Comets provide clues to the early history of our solar system

For decades, scientists have agreed that comets are mostly water ice, but what kind of ice -- amorphous or crystalline -- is still up for debate. Looking at data obtained by ESA's Rosetta spacecraft in the atmosphere, or coma, around comet 67P/Churyumov-Gerasimenko, scientists are seeing evidence of a crystalline form of ice called clathrates.

"The structure and phase of the ice is important because it tells us a lot about how and where the comet may have formed," says Adrienn Luspay-Kuti, (Southwest Research Institute), lead author of a paper titled "The presence of clathrates in comet 67P/Churyumov-Gerasimenko" published in the April 8 issue of the journal Science Advances. "If the building blocks of 67P were predominantly crystalline ices and clathrates, then 67P likely agglomerated from chunks of ice closer to the Sun. The protosolar nebula closer to the Sun experienced higher temperatures and more turbulence where crystalline ices could form as the nebula cooled. More pristine amorphous ices likely dominated the colder outskirts of the rotating disk of dust and gas that surrounds the core of a developing solar system."

Amorphous water ice efficiently traps large amounts of volatile compounds, which are released simultaneously upon warming. Water clathrates are crystalline structures containing gas molecules. The volatiles locked inside the water actually create the stable clathrate structure. These structures release gases at characteristic temperatures, dependent on the gas-phase volatile locked inside the clathrate. An international team of cometary experts interpreted Rosetta spacecraft dat, and found that the observed outgassing pattern indicates the nucleus of 67P contains clathrates.

“This work illustrates the extraordinary success of the Europan Space Agency’s Rosetta mission, and the importance of cooperation between European and US planetary scientists in general,” says Jonathan Lunine, the David Duncan Professor in the Physical Sciences in the College of Arts & Sciences, member of the Carl Sagan Institute, and a co-author on the paper.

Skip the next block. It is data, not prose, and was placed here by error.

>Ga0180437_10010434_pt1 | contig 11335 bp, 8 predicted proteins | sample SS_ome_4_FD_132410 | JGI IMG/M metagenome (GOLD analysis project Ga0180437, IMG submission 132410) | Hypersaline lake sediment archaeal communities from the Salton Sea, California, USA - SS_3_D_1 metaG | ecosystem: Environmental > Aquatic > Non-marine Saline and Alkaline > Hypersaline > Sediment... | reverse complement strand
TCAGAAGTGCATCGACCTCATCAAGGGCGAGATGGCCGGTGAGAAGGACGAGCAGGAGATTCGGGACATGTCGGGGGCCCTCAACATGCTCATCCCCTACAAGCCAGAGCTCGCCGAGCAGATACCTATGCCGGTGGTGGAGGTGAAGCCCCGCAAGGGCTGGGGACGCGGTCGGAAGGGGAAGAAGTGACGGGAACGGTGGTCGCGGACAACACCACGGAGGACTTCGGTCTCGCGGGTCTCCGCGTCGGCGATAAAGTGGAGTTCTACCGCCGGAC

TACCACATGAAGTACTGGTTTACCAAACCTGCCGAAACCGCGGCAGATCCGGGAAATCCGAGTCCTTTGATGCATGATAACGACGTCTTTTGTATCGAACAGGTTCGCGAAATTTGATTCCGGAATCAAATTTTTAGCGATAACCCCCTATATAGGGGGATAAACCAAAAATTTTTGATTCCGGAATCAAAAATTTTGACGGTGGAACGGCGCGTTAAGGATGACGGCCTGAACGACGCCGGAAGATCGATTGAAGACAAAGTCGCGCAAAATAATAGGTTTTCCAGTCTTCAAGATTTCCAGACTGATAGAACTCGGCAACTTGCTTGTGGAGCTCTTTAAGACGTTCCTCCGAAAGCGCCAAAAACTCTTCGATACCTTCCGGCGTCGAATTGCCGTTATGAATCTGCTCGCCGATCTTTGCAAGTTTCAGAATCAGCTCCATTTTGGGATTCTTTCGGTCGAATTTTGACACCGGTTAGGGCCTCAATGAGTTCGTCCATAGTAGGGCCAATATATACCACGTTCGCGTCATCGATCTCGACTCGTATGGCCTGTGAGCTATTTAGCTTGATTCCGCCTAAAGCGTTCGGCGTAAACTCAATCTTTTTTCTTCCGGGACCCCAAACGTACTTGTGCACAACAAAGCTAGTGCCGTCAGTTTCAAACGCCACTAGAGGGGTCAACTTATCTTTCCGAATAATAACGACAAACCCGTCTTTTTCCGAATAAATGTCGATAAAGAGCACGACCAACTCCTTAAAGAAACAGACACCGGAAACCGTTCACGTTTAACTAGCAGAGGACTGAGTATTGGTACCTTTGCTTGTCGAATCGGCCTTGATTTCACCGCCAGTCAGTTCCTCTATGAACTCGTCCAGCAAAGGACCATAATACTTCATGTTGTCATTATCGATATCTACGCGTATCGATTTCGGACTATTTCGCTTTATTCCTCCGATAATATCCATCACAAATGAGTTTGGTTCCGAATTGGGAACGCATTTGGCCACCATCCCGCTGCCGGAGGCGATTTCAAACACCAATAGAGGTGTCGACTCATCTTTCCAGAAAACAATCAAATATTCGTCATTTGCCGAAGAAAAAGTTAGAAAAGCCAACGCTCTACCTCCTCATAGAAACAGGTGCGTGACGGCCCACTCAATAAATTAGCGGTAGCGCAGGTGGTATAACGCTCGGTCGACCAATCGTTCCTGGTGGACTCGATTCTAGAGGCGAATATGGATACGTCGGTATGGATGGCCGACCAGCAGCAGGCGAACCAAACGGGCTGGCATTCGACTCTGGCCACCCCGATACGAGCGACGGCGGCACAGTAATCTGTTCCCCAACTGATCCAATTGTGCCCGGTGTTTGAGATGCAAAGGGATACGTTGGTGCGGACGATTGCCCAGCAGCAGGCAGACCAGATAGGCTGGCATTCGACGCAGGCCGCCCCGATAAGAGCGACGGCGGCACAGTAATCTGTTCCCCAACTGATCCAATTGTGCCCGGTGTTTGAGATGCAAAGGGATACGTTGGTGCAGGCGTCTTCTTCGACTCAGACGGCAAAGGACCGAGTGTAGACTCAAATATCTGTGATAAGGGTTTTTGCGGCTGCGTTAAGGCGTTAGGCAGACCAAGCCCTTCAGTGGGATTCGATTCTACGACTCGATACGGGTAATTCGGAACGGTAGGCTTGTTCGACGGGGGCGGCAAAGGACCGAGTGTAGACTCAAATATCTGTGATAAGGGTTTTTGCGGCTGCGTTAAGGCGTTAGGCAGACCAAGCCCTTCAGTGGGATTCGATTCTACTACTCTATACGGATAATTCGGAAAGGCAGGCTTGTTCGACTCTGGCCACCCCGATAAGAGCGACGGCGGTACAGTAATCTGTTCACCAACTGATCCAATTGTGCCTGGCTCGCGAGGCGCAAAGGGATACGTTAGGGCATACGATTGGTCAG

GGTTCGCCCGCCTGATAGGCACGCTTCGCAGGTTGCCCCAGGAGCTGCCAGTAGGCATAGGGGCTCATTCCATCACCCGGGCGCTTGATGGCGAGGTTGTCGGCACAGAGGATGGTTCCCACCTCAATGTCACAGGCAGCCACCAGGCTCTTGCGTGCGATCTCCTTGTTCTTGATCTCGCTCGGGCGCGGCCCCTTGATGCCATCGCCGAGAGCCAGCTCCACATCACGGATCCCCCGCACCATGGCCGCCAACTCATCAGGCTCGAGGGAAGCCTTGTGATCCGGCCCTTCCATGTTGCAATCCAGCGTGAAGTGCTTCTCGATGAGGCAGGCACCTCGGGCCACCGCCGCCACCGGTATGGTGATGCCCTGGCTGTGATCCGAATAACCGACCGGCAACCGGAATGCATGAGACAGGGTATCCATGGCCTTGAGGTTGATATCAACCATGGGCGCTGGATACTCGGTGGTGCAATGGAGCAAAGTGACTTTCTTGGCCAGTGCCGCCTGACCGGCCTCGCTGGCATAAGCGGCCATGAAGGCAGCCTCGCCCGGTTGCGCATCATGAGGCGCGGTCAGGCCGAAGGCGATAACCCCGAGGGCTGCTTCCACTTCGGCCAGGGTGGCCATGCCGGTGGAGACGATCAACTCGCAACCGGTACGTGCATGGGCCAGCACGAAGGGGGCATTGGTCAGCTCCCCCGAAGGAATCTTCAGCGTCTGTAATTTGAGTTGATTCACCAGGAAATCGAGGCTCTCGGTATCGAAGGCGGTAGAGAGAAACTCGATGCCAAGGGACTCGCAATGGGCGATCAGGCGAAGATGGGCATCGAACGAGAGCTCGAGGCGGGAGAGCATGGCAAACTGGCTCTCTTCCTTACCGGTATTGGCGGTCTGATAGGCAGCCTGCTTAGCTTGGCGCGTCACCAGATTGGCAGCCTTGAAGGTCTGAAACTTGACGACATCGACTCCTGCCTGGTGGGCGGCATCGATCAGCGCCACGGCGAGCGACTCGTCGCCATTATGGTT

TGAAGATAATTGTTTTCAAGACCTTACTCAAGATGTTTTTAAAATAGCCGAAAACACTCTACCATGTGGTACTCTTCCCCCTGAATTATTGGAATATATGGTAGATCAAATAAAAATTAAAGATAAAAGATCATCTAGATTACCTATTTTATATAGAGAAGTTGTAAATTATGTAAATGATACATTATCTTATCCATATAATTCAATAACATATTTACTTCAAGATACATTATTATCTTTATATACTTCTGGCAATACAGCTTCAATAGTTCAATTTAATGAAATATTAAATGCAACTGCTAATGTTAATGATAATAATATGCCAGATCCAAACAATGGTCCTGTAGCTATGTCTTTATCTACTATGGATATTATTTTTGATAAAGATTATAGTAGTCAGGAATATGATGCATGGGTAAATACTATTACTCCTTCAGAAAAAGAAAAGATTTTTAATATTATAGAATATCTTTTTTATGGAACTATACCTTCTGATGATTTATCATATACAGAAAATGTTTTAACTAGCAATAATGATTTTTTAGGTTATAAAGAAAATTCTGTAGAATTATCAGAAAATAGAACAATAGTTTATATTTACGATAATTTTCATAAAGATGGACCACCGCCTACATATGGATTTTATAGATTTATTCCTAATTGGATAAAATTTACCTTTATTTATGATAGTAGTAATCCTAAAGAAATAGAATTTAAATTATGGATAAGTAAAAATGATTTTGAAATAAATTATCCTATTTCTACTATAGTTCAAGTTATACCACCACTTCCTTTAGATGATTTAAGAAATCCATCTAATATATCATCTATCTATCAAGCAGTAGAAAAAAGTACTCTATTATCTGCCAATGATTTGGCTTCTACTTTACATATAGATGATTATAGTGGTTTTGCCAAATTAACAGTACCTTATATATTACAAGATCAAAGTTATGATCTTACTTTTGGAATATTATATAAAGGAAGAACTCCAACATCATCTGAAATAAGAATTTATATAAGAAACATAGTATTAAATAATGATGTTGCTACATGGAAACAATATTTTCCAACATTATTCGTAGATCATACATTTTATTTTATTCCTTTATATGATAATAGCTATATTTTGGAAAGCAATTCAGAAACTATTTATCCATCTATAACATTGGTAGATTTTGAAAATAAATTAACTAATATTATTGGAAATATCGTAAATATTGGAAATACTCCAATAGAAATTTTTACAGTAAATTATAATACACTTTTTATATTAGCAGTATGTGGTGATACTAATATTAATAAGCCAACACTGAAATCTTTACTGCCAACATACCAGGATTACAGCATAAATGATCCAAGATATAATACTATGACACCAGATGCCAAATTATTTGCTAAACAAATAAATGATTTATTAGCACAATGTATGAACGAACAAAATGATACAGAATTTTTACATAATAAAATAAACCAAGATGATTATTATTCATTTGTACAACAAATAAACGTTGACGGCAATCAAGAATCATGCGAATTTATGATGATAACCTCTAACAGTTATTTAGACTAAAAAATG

"Without direct sampling of the nucleus interior, evaluating the composition of the coma provides the best clues about the ice structure and, as a result, the possible origin of cometary nuclei," says Luspay-Kuti. "Thought to closely reflect the composition of the building blocks of our solar system, comets carry important information about the prevalent conditions in the solar nebula before and after planet formation. These small icy bodies help us understand the big picture."

The multi-institute team of cometary scientists analyzed mass spectrometer data from the southern region of 67P from September to October 2014, before equinox. 67P is a Jupiter family comet thought to originate from the Kuiper Belt. Scientists are comparing these new data with data from the flyby of Hartley 2 -- considered cometary kin in family and origin to 67P -- and finding correlations. If these comets formed closer to the Sun than originally thought, these data could help refine solar system formation models.

0689_11_017.CR2 Jonathan Lunine

 

The research was supported by NASA's Jet Propulsion Laboratory, Cornell University, the French National Research Agency, Centre National d'Études Spatiales, and the James Webb Space Telescope project.  written by Linda Glaser:

link to article: http://as.cornell.edu/news/studying-comets-provides-clues-early-history-our-solar-system

 

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